: 2-0, 1.19 ERA, 15 saves, 25 strikeouts, 22.2 innings

Postseason Awards From A Blogger

Tony over at Indians Prospect Insider posted his awards for the 2009 season today.  His writing is always detailed and informative, and this is no exception.  There are seven different award categories and three All-Star teams.  Even if you aren’t a fan of the Cleveland Indians, it’s worth a read.

Jason Heyward Has Awesomeness Confirmed With Awards From Baseball America, USA Today

Two years ago, Bus Leagues began building its massive empire on the strength of Jay Bruce, the Cincinnati Reds farmhand who won Baseball America’s Minor League Player of the Year award at the end of the 2007 season.  We spoke of Bruce in hushed tones until he was called up midway through the 2008 campaign, followed his early days in the majors with guarded interest, and performed a complicated set of Internet high-fives when someone mentioned this blog to him and he said he liked the nickname we gave him last year.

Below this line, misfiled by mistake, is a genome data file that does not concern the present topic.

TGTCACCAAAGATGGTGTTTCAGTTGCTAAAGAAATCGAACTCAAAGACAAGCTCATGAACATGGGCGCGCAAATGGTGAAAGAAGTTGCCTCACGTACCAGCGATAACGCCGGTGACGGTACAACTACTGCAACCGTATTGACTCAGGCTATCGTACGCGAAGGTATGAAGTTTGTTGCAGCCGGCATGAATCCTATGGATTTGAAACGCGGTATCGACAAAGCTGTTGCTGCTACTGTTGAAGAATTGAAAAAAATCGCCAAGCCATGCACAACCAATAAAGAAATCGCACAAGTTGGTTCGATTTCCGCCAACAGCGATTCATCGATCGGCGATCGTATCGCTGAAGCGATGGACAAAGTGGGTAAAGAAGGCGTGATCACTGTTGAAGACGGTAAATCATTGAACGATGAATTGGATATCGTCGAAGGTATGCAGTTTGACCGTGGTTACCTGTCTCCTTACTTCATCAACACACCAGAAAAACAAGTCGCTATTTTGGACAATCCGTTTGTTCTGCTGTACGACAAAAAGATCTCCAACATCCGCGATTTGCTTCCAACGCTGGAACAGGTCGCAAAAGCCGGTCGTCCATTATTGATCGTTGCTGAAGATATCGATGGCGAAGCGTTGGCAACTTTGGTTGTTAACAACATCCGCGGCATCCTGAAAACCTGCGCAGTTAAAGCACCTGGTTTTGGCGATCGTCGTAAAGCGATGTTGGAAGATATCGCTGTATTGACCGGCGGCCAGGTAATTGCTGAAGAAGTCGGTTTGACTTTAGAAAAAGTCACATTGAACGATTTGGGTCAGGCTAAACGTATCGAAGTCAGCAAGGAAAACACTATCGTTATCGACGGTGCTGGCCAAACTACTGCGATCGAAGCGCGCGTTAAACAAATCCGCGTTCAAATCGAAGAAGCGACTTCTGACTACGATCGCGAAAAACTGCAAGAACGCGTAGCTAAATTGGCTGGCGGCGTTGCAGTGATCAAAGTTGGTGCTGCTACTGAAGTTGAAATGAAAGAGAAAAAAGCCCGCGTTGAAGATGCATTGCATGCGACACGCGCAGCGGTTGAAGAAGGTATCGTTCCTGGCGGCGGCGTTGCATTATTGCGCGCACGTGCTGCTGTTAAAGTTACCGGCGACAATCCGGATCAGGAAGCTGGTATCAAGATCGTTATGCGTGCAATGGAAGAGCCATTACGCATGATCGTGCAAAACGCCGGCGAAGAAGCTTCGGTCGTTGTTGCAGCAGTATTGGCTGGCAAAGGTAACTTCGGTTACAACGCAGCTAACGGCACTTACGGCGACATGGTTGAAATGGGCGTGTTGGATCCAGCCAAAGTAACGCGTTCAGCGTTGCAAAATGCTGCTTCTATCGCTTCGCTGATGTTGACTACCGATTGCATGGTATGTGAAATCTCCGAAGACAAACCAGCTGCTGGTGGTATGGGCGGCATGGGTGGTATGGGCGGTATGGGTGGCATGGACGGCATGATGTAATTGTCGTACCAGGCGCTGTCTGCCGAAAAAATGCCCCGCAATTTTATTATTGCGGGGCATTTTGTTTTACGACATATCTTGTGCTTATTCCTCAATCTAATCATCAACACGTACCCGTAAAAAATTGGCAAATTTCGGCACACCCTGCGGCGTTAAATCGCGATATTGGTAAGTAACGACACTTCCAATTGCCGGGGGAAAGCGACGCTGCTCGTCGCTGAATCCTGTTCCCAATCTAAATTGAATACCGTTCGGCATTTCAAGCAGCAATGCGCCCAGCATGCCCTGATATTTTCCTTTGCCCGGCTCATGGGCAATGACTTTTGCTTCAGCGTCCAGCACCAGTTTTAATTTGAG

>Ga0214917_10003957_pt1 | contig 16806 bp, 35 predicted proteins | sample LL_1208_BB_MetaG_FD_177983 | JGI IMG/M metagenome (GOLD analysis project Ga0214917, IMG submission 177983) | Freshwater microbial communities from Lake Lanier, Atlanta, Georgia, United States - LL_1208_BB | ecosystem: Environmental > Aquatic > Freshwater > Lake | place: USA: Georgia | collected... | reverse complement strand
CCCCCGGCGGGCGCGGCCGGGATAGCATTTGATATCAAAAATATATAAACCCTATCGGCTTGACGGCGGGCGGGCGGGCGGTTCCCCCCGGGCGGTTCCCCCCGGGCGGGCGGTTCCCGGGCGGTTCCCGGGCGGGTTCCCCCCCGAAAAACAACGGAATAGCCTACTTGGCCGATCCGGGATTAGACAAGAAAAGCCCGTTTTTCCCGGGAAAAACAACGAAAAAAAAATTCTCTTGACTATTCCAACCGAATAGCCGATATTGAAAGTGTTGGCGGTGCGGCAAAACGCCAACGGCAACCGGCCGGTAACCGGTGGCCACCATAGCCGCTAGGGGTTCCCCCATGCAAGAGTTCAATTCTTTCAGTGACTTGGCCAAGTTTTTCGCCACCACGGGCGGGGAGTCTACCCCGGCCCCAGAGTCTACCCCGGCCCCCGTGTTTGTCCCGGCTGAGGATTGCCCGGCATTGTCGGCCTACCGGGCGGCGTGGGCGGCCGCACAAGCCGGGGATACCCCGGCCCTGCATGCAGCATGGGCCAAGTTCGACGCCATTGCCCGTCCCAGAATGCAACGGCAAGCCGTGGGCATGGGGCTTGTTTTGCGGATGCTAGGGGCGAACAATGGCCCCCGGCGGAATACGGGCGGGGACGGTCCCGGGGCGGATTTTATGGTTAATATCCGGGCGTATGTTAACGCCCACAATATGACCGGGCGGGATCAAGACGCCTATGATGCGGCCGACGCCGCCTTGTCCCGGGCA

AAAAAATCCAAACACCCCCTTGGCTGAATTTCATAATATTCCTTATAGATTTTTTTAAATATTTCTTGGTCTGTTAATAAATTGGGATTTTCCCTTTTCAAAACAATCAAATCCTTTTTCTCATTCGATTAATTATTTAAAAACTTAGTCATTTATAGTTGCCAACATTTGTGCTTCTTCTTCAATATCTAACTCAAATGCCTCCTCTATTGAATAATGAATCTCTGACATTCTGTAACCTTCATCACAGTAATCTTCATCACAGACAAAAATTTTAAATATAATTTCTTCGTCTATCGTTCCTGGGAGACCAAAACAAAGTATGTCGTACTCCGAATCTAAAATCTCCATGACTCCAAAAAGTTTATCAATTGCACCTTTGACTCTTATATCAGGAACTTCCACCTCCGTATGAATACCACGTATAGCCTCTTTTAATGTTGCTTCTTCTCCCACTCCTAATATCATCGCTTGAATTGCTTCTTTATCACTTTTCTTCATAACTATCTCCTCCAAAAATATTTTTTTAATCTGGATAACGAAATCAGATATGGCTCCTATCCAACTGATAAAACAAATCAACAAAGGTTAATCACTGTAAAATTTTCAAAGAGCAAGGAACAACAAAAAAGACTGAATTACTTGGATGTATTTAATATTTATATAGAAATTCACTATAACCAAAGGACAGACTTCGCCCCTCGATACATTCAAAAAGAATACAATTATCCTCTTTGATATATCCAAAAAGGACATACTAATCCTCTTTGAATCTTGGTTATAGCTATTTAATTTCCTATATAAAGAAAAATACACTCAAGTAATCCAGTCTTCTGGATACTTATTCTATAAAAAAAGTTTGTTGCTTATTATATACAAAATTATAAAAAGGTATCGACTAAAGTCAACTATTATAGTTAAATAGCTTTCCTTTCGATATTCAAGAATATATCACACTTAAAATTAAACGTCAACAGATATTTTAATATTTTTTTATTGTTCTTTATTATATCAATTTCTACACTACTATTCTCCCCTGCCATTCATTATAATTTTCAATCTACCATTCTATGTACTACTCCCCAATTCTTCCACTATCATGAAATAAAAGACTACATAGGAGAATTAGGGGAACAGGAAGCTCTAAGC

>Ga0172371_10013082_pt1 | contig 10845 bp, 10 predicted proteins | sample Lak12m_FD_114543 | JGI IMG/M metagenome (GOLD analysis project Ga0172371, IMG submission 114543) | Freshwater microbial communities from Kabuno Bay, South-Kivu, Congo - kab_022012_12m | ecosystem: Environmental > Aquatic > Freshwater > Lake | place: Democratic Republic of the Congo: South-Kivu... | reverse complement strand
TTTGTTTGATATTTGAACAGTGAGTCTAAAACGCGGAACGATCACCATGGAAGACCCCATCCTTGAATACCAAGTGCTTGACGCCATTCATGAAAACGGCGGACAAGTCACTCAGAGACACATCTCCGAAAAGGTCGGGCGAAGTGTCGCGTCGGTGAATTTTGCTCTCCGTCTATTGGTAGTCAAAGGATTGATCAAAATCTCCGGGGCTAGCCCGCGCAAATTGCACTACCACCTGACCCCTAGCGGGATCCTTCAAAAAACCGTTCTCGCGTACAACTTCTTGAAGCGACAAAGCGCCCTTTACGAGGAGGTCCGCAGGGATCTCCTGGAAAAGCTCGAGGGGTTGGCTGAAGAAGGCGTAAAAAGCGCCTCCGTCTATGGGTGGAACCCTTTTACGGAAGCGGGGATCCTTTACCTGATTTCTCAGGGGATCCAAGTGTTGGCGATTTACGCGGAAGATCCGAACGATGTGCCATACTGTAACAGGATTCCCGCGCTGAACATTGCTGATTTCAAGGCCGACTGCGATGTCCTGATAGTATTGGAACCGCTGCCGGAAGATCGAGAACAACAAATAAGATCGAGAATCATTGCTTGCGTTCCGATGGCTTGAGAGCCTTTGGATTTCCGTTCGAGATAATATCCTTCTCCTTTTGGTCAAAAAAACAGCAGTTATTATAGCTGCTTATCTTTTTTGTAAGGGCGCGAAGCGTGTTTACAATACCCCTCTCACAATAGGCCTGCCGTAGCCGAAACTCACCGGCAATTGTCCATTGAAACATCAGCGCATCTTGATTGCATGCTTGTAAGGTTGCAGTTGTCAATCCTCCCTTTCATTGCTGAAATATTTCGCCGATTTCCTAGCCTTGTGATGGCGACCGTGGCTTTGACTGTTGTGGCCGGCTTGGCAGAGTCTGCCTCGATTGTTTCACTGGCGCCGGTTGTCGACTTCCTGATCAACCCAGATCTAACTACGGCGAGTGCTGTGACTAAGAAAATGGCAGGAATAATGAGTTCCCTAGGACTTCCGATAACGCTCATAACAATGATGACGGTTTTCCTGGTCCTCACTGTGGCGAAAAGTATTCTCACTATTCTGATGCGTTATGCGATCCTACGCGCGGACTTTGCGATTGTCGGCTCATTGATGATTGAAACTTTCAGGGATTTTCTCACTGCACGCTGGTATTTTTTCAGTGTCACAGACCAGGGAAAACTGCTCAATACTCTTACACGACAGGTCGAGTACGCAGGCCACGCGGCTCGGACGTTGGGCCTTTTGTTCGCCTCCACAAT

In short, Jay Bruce was our first man-crush.

Conversely, when Matt Wieters won the same award last year, Bus Leagues Headquarters was largely silent.  I remember thinking to myself, “Gee, I should write something about this,” but it never came to fruition, and while I tried to give Wieters a nice welcome to The Show by pointing out his Chuck Norris-like facts site, it just wasn’t the same.  We enjoy Wieters, we think he’s gonna be a great player for a long time, we just don’t get the same sense of awesome that we did about Bruce.